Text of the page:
Arts & Culture

Welcome back to the Caribbean, Alexander Hamilton: This morning, Lin-Manuel Miranda, the composer and lyricist of the Tony- and Pulitzer Prize-winning smash Hamilton: An American Musical, announced that he is taking the show to the University of Puerto Rico's campus in San Juan for a limited three-week run in January 2019.

Did Sean Combs Change His Name Again?

Nov 7, 2017

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MARY LOUISE KELLY, HOST:

Now to a news bulletin from Sean Combs, the rapper, entrepreneur and man of many names.

(SOUNDBITE OF ARCHIVED RECORDING)

SEAN COMBS: Hey, yo. What's up, y'all? I have some very serious, serious news.

DAVID GREENE, HOST:

Just four days before the release of her newest album, a letter from Taylor Swift's attorney demanding that a website retract and delete an article critical of her has drawn a sharp (but also winking) rebuke from the American Civil Liberties Union.

"We're here right now because no one ever really dies."

Coming from anyone other than the superproducer Pharrell Williams, that might've sounded like the opening incantation of some esoteric religious experience. But on Saturday night, Williams' pulpit was ComplexCon, where his genre-bending band N.E.R.D. made a surprise reveal.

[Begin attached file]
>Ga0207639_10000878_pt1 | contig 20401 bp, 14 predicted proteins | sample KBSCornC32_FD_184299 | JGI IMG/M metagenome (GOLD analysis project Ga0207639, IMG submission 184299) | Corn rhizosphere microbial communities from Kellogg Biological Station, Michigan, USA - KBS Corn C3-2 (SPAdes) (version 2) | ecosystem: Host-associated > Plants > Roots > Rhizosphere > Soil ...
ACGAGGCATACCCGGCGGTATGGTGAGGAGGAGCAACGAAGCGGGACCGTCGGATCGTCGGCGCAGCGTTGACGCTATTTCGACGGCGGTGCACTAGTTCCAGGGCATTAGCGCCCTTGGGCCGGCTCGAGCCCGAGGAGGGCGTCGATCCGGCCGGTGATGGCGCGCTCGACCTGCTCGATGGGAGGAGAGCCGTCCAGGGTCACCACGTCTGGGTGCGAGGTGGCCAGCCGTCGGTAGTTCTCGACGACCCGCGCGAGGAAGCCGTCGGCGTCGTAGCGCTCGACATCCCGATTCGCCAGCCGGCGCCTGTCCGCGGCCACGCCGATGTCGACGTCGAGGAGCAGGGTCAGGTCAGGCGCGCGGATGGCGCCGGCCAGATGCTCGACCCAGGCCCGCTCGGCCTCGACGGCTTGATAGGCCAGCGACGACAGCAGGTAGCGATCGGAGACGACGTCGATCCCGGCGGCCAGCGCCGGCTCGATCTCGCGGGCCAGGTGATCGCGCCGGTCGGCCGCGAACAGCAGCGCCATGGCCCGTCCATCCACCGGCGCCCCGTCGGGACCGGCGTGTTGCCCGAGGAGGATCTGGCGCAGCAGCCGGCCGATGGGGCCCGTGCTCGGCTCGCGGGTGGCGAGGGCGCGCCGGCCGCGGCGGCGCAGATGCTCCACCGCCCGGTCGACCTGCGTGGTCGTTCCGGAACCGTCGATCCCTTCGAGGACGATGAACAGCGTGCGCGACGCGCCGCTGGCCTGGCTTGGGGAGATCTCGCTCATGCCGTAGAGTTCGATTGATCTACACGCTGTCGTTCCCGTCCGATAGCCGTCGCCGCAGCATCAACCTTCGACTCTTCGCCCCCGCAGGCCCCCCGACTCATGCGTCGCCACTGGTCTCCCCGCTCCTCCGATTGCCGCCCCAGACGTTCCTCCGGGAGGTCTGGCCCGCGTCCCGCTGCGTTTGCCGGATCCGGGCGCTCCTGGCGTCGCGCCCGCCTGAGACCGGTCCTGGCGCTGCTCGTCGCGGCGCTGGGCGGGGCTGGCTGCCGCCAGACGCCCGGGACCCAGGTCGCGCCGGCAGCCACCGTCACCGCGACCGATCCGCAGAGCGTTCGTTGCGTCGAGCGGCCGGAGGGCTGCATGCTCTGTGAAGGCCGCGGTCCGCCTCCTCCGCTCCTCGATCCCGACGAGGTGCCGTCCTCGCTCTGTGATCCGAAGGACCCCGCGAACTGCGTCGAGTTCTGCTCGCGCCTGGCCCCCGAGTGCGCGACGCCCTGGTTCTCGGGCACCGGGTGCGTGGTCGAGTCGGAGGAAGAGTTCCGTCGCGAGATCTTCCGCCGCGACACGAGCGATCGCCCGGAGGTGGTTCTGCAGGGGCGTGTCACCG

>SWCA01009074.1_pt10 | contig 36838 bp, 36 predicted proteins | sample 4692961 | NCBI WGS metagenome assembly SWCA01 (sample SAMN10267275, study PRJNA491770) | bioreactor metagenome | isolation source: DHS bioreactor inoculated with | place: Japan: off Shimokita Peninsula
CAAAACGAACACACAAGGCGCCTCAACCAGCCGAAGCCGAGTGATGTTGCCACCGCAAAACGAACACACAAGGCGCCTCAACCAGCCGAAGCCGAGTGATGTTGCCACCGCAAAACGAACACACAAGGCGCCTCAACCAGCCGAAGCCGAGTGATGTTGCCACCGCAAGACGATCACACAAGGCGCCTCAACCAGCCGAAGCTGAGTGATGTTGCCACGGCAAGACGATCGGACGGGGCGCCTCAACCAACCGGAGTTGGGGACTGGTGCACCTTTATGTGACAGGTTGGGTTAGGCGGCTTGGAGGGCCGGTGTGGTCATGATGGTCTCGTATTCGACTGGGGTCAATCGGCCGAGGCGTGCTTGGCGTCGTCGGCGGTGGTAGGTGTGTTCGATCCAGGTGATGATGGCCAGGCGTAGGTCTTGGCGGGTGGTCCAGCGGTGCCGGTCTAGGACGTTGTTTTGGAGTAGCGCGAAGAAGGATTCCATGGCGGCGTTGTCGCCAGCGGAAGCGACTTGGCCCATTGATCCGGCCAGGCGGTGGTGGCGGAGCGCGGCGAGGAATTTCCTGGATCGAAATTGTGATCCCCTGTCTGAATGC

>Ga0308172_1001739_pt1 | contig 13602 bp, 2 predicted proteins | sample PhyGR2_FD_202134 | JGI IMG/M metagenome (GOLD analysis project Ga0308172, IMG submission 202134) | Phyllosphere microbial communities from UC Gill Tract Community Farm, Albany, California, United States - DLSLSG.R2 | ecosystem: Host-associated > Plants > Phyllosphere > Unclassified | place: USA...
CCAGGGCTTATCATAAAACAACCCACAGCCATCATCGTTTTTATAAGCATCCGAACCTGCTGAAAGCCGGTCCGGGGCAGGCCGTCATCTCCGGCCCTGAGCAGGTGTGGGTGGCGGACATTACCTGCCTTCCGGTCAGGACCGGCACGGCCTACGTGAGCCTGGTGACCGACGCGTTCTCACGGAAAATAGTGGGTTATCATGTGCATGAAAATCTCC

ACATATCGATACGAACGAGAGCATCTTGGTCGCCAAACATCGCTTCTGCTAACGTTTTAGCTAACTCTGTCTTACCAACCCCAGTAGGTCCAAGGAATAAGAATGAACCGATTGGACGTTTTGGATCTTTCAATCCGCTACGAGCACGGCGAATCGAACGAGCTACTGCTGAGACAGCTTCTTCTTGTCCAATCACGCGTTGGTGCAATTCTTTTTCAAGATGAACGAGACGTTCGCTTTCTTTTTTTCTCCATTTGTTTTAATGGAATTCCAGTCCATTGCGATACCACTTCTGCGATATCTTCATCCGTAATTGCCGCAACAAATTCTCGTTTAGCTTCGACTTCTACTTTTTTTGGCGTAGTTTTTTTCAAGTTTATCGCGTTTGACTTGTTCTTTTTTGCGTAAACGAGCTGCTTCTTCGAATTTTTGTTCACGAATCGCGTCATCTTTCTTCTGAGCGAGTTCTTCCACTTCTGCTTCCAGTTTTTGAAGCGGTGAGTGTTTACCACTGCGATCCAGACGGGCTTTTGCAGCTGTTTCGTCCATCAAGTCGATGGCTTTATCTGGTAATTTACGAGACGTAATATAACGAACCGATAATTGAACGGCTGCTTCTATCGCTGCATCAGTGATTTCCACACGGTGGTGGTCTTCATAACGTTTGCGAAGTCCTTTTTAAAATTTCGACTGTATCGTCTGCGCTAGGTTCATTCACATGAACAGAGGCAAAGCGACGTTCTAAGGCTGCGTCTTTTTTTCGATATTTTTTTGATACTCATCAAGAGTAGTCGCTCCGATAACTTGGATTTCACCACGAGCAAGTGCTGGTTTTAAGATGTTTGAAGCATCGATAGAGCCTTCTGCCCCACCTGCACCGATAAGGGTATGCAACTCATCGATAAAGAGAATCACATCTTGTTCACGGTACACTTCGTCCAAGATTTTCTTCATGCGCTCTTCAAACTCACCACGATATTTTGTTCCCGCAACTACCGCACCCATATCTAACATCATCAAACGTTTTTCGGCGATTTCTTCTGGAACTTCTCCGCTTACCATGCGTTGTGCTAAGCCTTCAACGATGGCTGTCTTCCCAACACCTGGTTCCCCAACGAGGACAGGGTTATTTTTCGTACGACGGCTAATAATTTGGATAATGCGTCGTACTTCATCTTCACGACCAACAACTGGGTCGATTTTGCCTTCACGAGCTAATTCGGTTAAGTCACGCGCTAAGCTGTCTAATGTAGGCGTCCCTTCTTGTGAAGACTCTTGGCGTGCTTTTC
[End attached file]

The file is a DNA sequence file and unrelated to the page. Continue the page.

Imagine a dinner party that never ends. The guests can't leave. That's the premise for Luis Buñuel's classic 1962 surrealist film The Exterminating Angel. It might seem an unlikely subject for an opera, but that's just what London-born composer Thomas Adès has brought to New York's Metropolitan Opera.

The Hebrew Psalms have inspired composers for thousands of years.

Now, New York's Lincoln Center is presenting The Psalms Experience, a festival of choral settings of all 150 Psalms by 150 different composers. It includes nine U.S. premieres.

Joe Hagan knew, before he typed out the first word of Sticky Fingers, his new biography of Rolling Stone founder Jann Wenner composed of endless access to Wenner and his extensive archives, and interviews with 240 others, that it would receive little love from its subject upon publication.

Joseph Meli, accused of defrauding some 130 investors of some $95 million in a scheme framed as the resale of tickets to Hamilton and other events, pleaded guilty Tuesday to one count of securities fraud. Previously he had entered a plea of not guilty to five counts of fraud and conspiracy.

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